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This article is part of the Research Topic How nature shaped echolocation in animals

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Front. Physiol., 15 April 2013 | http://dx.doi.org/10.3389/fphys.2013.00052

Echolocation by the harbor porpoise: life in coastal waters

  • 1Institute of Biology, University of Southern Denmark, Odense, Denmark
  • 2Fjord&Bælt, Kerteminde, Denmark

The harbor porpoise is one of the smallest and most widely spread of all toothed whales. They are found abundantly in coastal waters all around the northern hemisphere. They are among the 11 species known to use high frequency sonar of relative narrow bandwidth. Their narrow biosonar beam helps isolate echoes from prey among those from unwanted items and noise. Obtaining echoes from small objects like net mesh, net floats, and small prey is facilitated by the very high peak frequency around 130 kHz with a wavelength of about 12 mm. We argue that such echolocation signals and narrow band auditory filters give the harbor porpoise a selective advantage in a coastal environment. Predation by killer whales and a minimum noise region in the ocean around 130 kHz may have provided selection pressures for using narrow bandwidth high frequency biosonar signals.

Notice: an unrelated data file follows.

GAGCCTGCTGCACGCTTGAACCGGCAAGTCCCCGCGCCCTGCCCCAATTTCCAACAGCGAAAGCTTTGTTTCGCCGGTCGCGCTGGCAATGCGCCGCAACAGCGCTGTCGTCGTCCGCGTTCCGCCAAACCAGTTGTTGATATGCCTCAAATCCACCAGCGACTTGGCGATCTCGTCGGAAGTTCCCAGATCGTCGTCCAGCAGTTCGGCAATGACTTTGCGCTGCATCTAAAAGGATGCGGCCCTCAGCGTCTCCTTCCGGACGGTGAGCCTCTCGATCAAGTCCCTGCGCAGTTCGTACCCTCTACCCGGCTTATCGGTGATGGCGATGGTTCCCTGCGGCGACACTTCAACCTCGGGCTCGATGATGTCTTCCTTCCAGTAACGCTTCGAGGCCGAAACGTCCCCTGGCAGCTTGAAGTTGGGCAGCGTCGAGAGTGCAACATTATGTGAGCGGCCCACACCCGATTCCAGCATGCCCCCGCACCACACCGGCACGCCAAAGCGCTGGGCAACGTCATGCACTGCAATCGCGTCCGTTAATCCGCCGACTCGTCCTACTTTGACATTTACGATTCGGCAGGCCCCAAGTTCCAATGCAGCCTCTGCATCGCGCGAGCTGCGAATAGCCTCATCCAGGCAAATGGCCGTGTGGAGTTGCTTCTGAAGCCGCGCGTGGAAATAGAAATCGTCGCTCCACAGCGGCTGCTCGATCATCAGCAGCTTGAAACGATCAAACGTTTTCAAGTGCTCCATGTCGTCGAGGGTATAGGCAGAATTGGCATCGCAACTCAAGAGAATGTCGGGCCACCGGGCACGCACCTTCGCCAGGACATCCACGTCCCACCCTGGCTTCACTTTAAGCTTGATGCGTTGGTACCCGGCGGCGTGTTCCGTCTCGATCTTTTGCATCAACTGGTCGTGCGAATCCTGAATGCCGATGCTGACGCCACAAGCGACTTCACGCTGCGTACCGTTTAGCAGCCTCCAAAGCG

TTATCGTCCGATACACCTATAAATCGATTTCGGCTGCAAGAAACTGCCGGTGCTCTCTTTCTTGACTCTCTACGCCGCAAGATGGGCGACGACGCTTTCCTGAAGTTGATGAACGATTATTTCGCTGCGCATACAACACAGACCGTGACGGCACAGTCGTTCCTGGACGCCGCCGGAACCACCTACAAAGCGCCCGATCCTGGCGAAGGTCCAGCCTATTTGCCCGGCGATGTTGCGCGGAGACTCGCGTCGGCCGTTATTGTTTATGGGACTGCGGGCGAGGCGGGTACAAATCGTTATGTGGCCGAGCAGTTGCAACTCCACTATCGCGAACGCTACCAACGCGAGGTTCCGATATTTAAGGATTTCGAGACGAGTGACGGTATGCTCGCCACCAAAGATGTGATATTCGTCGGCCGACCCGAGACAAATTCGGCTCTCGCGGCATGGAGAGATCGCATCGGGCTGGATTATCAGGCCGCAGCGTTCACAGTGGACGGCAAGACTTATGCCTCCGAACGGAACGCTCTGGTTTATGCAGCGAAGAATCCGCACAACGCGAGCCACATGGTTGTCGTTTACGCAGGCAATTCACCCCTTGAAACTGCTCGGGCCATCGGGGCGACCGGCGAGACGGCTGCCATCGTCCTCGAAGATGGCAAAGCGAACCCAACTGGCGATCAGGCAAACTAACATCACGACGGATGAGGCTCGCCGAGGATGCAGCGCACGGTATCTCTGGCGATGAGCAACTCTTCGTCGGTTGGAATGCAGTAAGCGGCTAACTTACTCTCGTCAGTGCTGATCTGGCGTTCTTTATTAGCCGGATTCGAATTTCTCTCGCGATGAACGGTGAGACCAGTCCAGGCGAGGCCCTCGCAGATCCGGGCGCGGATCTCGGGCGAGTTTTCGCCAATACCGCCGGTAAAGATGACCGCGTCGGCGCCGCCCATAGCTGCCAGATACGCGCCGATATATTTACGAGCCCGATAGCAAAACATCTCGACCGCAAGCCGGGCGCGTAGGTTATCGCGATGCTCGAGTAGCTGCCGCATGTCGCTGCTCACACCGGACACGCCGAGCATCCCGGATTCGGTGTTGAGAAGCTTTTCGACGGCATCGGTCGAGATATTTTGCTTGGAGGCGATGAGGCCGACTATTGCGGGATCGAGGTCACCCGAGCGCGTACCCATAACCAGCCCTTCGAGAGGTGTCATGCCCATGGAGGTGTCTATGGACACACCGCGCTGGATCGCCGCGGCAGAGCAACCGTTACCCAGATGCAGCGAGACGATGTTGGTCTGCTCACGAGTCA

Keywords: echolocation, biosonar, hearing, harbor porpoise, Phocoena phocoena, noise, clutter, coastal waters

Citation: Miller LA and Wahlberg M (2013) Echolocation by the harbor porpoise: life in coastal waters. Front. Physiol. 4:52. doi: 10.3389/fphys.2013.00052

Received: 11 January 2013; Accepted: 05 March 2013;
Published online: 15 April 2013.

Edited by:

Mariana L. Melcón, Fundación Cethus, Argentina

Reviewed by:

Kenneth Dormer, University of Oklahoma Health Sciences Center; NanoMed Targeting Systems. Inc., USA
Kathleen M. Dudzinski, Dolphin Communication Project, USA

Copyright: © 2013 Miller and Wahlberg. This is an open-access article distributed under the terms of the Creative Commons Attribution License, which permits use, distribution and reproduction in other forums, provided the original authors and source are credited and subject to any copyright notices concerning any third-party graphics etc.

*Correspondence: Lee A. Miller, Institute of Biology, University of Southern Denmark, Campusvej 55, 5230 Odense M, Denmark. e-mail: lee@biology.sdu.dk